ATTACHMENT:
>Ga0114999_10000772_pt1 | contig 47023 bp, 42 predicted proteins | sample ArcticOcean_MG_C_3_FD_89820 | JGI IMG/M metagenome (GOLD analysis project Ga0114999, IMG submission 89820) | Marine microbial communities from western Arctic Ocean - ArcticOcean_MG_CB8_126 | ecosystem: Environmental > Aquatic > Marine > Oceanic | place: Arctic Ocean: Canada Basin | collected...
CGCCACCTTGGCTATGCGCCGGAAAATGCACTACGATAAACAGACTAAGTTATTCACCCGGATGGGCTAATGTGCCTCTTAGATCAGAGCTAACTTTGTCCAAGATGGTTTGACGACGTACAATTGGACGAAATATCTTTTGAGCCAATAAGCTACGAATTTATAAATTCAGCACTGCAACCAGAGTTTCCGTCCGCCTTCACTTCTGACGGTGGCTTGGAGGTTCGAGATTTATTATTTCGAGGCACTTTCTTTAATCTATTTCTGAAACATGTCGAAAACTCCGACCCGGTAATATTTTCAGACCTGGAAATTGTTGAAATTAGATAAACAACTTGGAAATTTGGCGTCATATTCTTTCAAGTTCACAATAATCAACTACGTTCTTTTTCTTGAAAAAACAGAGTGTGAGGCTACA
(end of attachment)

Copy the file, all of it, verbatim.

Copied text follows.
>Ga0114999_10000772_pt1 | contig 47023 bp, 42 predicted proteins | sample ArcticOcean_MG_C_3_FD_89820 | JGI IMG/M metagenome (GOLD analysis project Ga0114999, IMG submission 89820) | Marine microbial communities from western Arctic Ocean - ArcticOcean_MG_CB8_126 | ecosystem: Environmental > Aquatic > Marine > Oceanic | place: Arctic Ocean: Canada Basin | collected...
CGCCACCTTGGCTATGCGCCGGAAAATGCACTACGATAAACAGACTAAGTTATTCACCCGGATGGGCTAATGTGCCTCTTAGATCAGAGCTAACTTTGTCCAAGATGGTTTGACGACGTACAATTGGACGAAATATCTTTTGAGCCAATAAGCTACGAATTTATAAATTCAGCACTGCAACCAGAGTTTCCGTCCGCCTTCACTTCTGACGGTGGCTTGGAGGTTCGAGATTTATTATTTCGAGGCACTTTCTTTAATCTATTTCTGAAACATGTCGAAAACTCCGACCCGGTAATATTTTCAGACCTGGAAATTGTTGAAATTAGATAAACAACTTGGAAATTTGGCGTCATATTCTTTCAAGTTCACAATAATCAACTACGTTCTTTTTCTTGAAAAAACAGAGTGTGAGGCTACA